Following the publication of the House of Commons Transport Select Committee’s report on smaller airports (of up to 5 million passengers per year), published today (13/3/15), AEF calls on the Government to help manage the local environmental impacts of airports and airfields across the UK.
The Committee’s report states that there is no case for direct Government intervention to keep small airports open, yet it does recommend measures for the Government to help to financially support small airports. These include a reduction in Air Passenger Duty and the use of start up aid where it can be demonstrated that it would not contravene European guidelines.
AEF, which has members around many of the UK’s smaller airports, supports the retention of Air Passenger Duty in the absence of either aviation fuel duty or VAT, and considers that the Government should be willing, where necessary, to use its powers to limit the environmental impacts of small airports.
Smaller airports may bring benefits to the local area, particularly in remote parts of the UK. However, these airports and their associated flightpaths can generate significant noise problems for communities and such impacts are often unregulated unless local planning controls are in place.
The Government’s preferred approach is for airports and local communities to work together to find solutions but this is not always possible. It is not always in an airport’s interest, or that of its investors and shareholders, for example, to voluntarily agree to operational restrictions on flights, hours or noise. Any review of the Government’s role in relation to small airports should therefore include consideration of whether measures are in place to address noise.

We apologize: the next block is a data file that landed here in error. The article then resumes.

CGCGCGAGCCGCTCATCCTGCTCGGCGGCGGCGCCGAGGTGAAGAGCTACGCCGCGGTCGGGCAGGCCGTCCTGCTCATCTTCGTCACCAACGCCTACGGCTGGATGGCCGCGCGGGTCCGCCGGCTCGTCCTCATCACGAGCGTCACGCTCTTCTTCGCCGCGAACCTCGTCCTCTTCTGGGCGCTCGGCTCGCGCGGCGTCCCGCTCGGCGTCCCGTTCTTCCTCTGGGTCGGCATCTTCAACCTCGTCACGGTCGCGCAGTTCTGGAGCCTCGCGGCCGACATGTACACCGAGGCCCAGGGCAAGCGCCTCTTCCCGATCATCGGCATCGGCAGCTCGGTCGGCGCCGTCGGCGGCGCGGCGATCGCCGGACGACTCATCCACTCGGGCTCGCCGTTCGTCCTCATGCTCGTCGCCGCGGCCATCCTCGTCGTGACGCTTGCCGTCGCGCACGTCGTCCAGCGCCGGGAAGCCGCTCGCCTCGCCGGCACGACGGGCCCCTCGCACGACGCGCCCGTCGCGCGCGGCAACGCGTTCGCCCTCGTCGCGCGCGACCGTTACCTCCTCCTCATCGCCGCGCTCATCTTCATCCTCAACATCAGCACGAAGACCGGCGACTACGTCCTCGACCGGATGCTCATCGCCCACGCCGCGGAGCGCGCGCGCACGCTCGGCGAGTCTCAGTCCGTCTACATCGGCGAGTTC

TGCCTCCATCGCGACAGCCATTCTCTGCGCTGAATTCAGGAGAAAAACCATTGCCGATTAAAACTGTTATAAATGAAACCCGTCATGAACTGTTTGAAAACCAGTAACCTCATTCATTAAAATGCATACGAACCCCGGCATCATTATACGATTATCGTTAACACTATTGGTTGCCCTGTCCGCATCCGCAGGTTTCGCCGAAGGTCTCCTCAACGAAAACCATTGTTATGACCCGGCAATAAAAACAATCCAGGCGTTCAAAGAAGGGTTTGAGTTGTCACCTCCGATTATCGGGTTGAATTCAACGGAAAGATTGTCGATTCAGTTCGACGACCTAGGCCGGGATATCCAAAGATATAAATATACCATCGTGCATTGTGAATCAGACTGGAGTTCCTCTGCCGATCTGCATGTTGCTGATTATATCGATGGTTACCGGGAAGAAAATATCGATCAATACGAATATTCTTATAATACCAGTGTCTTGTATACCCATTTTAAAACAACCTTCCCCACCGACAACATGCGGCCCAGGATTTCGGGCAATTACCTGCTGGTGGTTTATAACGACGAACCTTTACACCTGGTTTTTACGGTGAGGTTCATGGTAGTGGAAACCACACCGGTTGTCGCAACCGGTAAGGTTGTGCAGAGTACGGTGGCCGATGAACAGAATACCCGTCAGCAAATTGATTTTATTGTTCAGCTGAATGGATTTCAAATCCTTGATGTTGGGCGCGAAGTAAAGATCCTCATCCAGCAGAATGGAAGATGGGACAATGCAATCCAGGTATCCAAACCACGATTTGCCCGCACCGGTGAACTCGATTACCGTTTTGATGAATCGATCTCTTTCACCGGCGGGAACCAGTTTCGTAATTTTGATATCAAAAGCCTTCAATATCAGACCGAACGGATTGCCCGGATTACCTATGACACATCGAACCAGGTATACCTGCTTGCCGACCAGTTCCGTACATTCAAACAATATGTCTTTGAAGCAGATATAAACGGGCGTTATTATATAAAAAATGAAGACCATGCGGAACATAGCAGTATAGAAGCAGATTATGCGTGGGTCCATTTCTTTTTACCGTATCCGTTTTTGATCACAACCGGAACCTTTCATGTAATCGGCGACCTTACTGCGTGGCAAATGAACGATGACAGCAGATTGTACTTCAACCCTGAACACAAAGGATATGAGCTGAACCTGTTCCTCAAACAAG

The Transport Committee’s recommendation for a UK-wide review of APD should not assume that APD is too high. The absence of duty on aviation fuel and of VAT on tickets means that flying is currently artificially cheap, contributing to growth rates that outpace the industry’s ability to introduce cleaner and quieter technology.
The Committee’s report also introduces the idea of ring-fencing slots for regional connectivity if a new runway is built in the South East. But it does not appear to have considered whether regional connectivity with a hub airport could be better provided by rail. With the Committee on Climate Change recommending that UK aviation emissions remain within 37.5Mt CO2 by 2050 to preserve the integrity of the Climate Change Act’s overall 80% reduction target, an integrated approach to mobility is essential.
AEF’s Director, Tim Johnson said in response to the Transport Committee’s report:
“Small airports and their associated flight paths can generate significant environmental impacts, notably aircraft noise, yet there are often no controls to protect communities effectively. These local impacts need to be managed.
Any review of the Government’s approach towards small airports should include consideration of the case for new measures to limit and reduce levels of aircraft noise.”